Royal Mail researchers asked people what types of communications they wanted from companies they already have relationships with. Their feelings are clear: Email is perfect for eliciting an instant response, for confirmations and follow-ups.  
The print and media industry is changing. With Brexit and Britain’s future in mind our Print and Media industries need to showcase their innovation and excellence to ensure future prosperity within world markets. 
The importance of data accuracy for direct mail can’t be over-stressed. Expensive print and postage can easily be wasted if the data you are using is old, inaccurate or badly targeted. If it doesn’t reach your intended audience it’s all been a waste of time. Ask us about sourcing top quality data. 
Integrating direct mail and email communications means you’ll not only meet customers’ needs, you’ll maximise the effectiveness of your message 
 
Technology and devices allow us to go online anywhere at any time. But when it comes to brand engagement, consumers want choice. They digest communications in many different ways depending on where they are, what they’re doing. Before making some purchases, for example, research shows 65% like to spend time perusing both a mailed catalogue and a company’s website.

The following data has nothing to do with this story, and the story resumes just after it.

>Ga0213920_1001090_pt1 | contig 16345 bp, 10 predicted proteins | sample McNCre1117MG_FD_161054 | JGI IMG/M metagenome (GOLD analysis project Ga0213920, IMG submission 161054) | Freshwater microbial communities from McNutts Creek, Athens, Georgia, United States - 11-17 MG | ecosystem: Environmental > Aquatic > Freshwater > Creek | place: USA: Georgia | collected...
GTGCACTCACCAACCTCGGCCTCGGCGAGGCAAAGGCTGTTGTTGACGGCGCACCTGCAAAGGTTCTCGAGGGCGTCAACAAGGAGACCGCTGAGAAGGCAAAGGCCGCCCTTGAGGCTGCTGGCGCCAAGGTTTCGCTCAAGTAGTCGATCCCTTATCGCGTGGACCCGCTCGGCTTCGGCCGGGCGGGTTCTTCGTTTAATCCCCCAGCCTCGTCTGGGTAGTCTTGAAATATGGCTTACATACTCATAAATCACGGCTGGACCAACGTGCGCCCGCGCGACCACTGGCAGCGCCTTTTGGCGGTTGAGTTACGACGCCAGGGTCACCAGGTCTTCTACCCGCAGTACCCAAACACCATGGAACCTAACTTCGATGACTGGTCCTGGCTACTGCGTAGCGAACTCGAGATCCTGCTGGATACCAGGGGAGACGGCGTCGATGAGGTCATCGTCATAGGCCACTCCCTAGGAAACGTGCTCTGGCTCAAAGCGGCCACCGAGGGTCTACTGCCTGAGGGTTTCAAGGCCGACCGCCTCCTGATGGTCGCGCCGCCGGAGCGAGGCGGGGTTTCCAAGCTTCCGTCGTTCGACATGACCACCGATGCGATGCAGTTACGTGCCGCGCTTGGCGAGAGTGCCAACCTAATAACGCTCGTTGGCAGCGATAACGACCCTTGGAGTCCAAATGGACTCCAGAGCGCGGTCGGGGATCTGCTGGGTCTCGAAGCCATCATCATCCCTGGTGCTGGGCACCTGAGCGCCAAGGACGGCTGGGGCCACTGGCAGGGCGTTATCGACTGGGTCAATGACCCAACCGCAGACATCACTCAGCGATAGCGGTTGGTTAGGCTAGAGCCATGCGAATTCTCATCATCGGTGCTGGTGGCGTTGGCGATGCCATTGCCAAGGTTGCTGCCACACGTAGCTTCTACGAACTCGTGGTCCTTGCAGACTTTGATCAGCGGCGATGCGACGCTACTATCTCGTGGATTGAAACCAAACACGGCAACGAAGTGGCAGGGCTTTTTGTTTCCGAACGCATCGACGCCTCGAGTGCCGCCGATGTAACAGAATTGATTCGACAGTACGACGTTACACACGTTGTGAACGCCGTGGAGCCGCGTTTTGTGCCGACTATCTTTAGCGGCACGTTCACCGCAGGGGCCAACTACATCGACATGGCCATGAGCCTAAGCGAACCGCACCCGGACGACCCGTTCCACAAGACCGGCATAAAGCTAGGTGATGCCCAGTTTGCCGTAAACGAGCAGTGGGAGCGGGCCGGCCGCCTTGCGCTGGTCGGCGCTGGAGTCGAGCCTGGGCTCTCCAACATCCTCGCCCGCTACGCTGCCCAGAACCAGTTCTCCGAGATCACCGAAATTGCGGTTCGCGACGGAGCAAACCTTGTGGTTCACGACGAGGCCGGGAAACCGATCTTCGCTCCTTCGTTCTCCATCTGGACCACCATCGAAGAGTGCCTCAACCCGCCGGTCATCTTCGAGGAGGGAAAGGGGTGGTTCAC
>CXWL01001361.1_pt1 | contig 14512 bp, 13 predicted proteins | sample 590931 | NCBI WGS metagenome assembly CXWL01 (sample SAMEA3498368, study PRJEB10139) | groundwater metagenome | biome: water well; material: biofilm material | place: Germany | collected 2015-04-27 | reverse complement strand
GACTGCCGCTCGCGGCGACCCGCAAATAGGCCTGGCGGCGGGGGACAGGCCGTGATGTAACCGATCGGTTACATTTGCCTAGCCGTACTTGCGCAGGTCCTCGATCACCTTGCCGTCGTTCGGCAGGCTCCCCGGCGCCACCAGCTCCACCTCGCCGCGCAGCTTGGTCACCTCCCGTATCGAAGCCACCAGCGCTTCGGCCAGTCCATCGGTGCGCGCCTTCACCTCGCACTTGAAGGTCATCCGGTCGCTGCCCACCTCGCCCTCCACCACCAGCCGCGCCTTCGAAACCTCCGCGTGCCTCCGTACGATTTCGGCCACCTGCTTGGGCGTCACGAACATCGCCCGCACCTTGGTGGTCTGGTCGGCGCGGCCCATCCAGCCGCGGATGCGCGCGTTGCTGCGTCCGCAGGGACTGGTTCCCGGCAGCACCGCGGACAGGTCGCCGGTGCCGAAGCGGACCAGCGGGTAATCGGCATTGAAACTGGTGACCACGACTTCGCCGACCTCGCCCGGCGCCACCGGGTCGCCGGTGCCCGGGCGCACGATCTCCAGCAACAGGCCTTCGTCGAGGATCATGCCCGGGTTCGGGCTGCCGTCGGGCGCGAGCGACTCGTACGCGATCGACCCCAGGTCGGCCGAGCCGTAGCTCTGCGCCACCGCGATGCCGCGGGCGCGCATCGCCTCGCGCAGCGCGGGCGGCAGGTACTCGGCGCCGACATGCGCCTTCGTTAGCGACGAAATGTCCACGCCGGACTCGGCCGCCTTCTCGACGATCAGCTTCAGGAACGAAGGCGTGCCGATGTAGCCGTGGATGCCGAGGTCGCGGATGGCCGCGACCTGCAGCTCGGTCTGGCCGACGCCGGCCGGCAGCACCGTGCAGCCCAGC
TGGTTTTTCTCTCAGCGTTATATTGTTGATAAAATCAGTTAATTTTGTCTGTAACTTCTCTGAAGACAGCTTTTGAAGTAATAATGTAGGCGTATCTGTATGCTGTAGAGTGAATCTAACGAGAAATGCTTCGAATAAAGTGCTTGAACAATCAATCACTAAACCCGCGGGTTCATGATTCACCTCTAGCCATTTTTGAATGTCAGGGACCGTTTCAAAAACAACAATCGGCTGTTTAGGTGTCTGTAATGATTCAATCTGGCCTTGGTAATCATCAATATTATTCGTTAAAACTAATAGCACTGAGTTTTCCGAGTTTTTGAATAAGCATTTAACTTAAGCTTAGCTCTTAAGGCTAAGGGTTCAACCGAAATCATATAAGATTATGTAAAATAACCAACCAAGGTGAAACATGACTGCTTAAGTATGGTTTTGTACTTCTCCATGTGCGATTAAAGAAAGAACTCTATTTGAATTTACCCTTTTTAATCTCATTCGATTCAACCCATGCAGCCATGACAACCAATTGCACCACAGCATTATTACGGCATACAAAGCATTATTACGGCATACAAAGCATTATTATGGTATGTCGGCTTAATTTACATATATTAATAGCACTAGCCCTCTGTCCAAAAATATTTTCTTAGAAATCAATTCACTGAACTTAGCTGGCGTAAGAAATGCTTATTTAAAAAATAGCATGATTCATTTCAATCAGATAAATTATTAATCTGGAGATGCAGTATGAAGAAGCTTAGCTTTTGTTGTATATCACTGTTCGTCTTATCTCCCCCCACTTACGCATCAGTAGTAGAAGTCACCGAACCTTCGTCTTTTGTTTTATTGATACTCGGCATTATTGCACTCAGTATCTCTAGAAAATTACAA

For the cheapest postage rates, bulk mailers such as mailing houses use postal contractors that are classed as Downstream Access (DSA). Bulk mail is collected and distributed by one of these DSA contractors then handed over to Royal Mail mail centres for final processing onto local delivery offices, where they are delivered. 
Until 1680 there was just one General Letter Office in London and Westminster to receive and deliver the mail that was bound for destinations outside London. There was no system or provision for the general distribution of letters or parcels within the city of London who’s population had now grown to around half a million people. 
 
In 1680 William Dockwra and his business partner, Robert Murray established The London Penny Post, a premier postal system whose function was to deliver mail within London and its immediate suburbs for the modest sum of one penny.  
 
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